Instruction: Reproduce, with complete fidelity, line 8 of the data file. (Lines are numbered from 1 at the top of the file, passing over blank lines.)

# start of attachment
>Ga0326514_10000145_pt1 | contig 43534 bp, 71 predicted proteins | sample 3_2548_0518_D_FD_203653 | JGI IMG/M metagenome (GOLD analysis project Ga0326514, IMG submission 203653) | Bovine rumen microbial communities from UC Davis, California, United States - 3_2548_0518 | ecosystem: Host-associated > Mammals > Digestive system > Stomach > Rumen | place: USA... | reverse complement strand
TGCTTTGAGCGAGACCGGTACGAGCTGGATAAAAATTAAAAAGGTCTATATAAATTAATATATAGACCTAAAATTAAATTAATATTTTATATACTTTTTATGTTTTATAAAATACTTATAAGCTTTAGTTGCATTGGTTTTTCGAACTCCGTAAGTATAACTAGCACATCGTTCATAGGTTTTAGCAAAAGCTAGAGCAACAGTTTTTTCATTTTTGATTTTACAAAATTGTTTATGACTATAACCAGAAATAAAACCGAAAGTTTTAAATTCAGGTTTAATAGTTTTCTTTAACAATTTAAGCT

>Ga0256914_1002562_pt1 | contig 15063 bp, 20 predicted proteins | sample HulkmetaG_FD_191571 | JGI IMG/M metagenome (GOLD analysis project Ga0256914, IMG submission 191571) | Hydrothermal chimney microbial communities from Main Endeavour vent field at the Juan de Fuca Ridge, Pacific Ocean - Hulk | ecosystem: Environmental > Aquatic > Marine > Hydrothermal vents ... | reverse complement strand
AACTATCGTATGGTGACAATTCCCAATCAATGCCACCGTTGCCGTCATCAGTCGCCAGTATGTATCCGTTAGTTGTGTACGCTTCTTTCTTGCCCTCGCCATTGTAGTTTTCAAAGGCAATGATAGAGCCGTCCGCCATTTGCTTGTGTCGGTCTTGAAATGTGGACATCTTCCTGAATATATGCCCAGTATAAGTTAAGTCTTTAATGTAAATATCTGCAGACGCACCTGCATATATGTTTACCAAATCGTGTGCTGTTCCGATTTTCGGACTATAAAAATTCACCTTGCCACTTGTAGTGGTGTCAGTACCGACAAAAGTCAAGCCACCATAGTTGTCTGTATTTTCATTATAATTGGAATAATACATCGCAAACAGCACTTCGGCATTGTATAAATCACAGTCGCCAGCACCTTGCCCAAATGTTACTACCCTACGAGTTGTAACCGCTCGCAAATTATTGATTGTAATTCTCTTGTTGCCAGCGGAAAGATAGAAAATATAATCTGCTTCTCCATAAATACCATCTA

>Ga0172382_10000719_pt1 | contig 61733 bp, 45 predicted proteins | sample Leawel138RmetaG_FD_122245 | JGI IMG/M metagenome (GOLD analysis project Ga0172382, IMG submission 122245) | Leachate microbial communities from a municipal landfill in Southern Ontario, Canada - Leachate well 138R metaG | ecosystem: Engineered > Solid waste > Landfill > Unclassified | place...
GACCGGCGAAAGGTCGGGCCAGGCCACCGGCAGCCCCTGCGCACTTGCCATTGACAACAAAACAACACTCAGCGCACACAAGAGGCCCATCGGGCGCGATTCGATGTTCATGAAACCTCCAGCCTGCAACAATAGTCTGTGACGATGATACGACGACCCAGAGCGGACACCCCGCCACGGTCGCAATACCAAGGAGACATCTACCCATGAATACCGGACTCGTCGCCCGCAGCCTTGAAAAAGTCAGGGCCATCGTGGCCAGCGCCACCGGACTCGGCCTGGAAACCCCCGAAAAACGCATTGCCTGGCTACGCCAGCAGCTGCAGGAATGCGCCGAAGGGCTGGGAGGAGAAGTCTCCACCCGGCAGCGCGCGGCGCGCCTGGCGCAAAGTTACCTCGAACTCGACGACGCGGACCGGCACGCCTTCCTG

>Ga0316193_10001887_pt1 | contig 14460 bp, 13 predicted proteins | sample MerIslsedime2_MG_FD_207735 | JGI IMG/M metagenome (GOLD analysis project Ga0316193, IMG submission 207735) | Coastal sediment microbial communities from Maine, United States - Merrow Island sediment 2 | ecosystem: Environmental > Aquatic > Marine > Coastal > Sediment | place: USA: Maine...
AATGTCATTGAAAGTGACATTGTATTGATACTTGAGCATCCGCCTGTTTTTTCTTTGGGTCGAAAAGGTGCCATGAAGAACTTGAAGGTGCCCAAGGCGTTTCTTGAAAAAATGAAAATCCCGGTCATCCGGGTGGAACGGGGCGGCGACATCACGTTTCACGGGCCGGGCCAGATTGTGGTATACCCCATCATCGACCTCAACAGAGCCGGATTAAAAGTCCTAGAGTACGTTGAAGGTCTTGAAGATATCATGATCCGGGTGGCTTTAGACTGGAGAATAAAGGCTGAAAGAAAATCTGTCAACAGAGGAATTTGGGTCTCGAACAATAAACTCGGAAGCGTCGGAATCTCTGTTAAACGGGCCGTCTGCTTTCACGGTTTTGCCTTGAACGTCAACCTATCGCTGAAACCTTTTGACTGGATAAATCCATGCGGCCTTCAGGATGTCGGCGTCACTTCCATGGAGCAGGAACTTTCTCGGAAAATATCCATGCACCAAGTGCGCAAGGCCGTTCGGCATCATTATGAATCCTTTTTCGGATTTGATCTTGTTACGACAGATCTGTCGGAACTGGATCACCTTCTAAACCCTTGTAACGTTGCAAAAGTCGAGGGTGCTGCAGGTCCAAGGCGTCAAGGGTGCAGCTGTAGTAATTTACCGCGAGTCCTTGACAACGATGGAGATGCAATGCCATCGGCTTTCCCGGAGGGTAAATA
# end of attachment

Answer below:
AATGTCATTGAAAGTGACATTGTATTGATACTTGAGCATCCGCCTGTTTTTTCTTTGGGTCGAAAAGGTGCCATGAAGAACTTGAAGGTGCCCAAGGCGTTTCTTGAAAAAATGAAAATCCCGGTCATCCGGGTGGAACGGGGCGGCGACATCACGTTTCACGGGCCGGGCCAGATTGTGGTATACCCCATCATCGACCTCAACAGAGCCGGATTAAAAGTCCTAGAGTACGTTGAAGGTCTTGAAGATATCATGATCCGGGTGGCTTTAGACTGGAGAATAAAGGCTGAAAGAAAATCTGTCAACAGAGGAATTTGGGTCTCGAACAATAAACTCGGAAGCGTCGGAATCTCTGTTAAACGGGCCGTCTGCTTTCACGGTTTTGCCTTGAACGTCAACCTATCGCTGAAACCTTTTGACTGGATAAATCCATGCGGCCTTCAGGATGTCGGCGTCACTTCCATGGAGCAGGAACTTTCTCGGAAAATATCCATGCACCAAGTGCGCAAGGCCGTTCGGCATCATTATGAATCCTTTTTCGGATTTGATCTTGTTACGACAGATCTGTCGGAACTGGATCACCTTCTAAACCCTTGTAACGTTGCAAAAGTCGAGGGTGCTGCAGGTCCAAGGCGTCAAGGGTGCAGCTGTAGTAATTTACCGCGAGTCCTTGACAACGATGGAGATGCAATGCCATCGGCTTTCCCGGAGGGTAAATA